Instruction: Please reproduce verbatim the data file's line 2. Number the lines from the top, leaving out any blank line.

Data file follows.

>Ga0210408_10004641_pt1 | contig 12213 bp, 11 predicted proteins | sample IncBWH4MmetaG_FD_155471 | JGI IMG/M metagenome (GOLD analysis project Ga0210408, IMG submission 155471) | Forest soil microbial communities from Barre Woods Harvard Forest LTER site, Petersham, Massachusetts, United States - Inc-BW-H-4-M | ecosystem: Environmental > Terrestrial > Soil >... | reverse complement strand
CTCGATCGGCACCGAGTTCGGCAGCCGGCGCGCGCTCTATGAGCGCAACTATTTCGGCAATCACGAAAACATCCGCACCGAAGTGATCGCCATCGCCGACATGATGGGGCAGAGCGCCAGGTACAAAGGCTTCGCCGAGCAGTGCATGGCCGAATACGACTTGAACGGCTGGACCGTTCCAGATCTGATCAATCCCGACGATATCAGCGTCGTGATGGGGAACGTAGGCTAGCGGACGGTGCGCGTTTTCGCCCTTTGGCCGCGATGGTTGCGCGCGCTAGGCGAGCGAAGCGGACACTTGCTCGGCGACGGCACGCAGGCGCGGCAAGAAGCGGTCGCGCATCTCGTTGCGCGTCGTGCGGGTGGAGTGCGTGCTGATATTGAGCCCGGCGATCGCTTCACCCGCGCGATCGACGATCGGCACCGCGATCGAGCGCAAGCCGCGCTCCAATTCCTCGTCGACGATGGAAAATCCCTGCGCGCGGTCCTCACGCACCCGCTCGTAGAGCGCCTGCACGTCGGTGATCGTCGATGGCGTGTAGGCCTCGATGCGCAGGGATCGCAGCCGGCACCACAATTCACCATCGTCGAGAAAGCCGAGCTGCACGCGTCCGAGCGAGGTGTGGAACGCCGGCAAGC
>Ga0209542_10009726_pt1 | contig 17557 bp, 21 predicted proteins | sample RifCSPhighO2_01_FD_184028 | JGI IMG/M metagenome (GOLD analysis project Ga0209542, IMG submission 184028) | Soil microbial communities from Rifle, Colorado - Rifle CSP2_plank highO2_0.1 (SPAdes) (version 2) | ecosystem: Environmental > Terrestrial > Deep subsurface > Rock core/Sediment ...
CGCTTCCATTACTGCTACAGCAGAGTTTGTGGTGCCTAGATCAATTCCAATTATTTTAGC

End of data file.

CTCGATCGGCACCGAGTTCGGCAGCCGGCGCGCGCTCTATGAGCGCAACTATTTCGGCAATCACGAAAACATCCGCACCGAAGTGATCGCCATCGCCGACATGATGGGGCAGAGCGCCAGGTACAAAGGCTTCGCCGAGCAGTGCATGGCCGAATACGACTTGAACGGCTGGACCGTTCCAGATCTGATCAATCCCGACGATATCAGCGTCGTGATGGGGAACGTAGGCTAGCGGACGGTGCGCGTTTTCGCCCTTTGGCCGCGATGGTTGCGCGCGCTAGGCGAGCGAAGCGGACACTTGCTCGGCGACGGCACGCAGGCGCGGCAAGAAGCGGTCGCGCATCTCGTTGCGCGTCGTGCGGGTGGAGTGCGTGCTGATATTGAGCCCGGCGATCGCTTCACCCGCGCGATCGACGATCGGCACCGCGATCGAGCGCAAGCCGCGCTCCAATTCCTCGTCGACGATGGAAAATCCCTGCGCGCGGTCCTCACGCACCCGCTCGTAGAGCGCCTGCACGTCGGTGATCGTCGATGGCGTGTAGGCCTCGATGCGCAGGGATCGCAGCCGGCACCACAATTCACCATCGTCGAGAAAGCCGAGCTGCACGCGTCCGAGCGAGGTGTGGAACGCCGGCAAGC